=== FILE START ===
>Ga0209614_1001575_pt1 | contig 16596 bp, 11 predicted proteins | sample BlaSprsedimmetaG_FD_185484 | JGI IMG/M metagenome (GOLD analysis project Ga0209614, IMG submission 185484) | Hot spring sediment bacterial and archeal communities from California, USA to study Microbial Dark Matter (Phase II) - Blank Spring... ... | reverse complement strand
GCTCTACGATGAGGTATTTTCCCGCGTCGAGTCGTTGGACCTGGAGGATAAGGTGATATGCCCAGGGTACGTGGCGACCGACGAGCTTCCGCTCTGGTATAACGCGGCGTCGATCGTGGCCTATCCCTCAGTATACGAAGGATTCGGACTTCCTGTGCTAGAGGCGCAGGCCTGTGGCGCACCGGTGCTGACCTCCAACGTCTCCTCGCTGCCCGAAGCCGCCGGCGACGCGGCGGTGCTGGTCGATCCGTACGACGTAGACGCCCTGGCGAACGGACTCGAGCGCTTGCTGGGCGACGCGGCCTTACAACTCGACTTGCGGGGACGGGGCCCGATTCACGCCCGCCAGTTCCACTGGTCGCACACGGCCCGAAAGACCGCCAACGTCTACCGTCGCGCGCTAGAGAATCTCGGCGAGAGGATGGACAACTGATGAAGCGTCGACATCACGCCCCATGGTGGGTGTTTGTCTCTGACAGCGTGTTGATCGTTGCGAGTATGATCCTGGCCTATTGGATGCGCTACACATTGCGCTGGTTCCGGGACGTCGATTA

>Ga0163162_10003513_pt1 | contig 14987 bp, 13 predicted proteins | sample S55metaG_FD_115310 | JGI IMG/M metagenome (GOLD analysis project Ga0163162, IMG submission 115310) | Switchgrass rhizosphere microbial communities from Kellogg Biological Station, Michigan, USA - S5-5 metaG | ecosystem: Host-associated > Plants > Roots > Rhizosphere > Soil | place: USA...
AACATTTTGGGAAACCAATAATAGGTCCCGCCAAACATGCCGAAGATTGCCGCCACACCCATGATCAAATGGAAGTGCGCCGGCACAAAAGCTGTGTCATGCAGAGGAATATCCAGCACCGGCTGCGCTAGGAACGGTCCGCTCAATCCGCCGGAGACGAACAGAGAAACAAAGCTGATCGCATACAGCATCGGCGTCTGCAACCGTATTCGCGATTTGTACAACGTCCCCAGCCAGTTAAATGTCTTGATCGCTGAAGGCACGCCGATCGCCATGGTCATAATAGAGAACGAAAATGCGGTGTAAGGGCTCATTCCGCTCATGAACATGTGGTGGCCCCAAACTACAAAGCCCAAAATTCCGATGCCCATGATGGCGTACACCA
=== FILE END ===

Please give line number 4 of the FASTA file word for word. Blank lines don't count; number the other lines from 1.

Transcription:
AACATTTTGGGAAACCAATAATAGGTCCCGCCAAACATGCCGAAGATTGCCGCCACACCCATGATCAAATGGAAGTGCGCCGGCACAAAAGCTGTGTCATGCAGAGGAATATCCAGCACCGGCTGCGCTAGGAACGGTCCGCTCAATCCGCCGGAGACGAACAGAGAAACAAAGCTGATCGCATACAGCATCGGCGTCTGCAACCGTATTCGCGATTTGTACAACGTCCCCAGCCAGTTAAATGTCTTGATCGCTGAAGGCACGCCGATCGCCATGGTCATAATAGAGAACGAAAATGCGGTGTAAGGGCTCATTCCGCTCATGAACATGTGGTGGCCCCAAACTACAAAGCCCAAAATTCCGATGCCCATGATGGCGTACACCA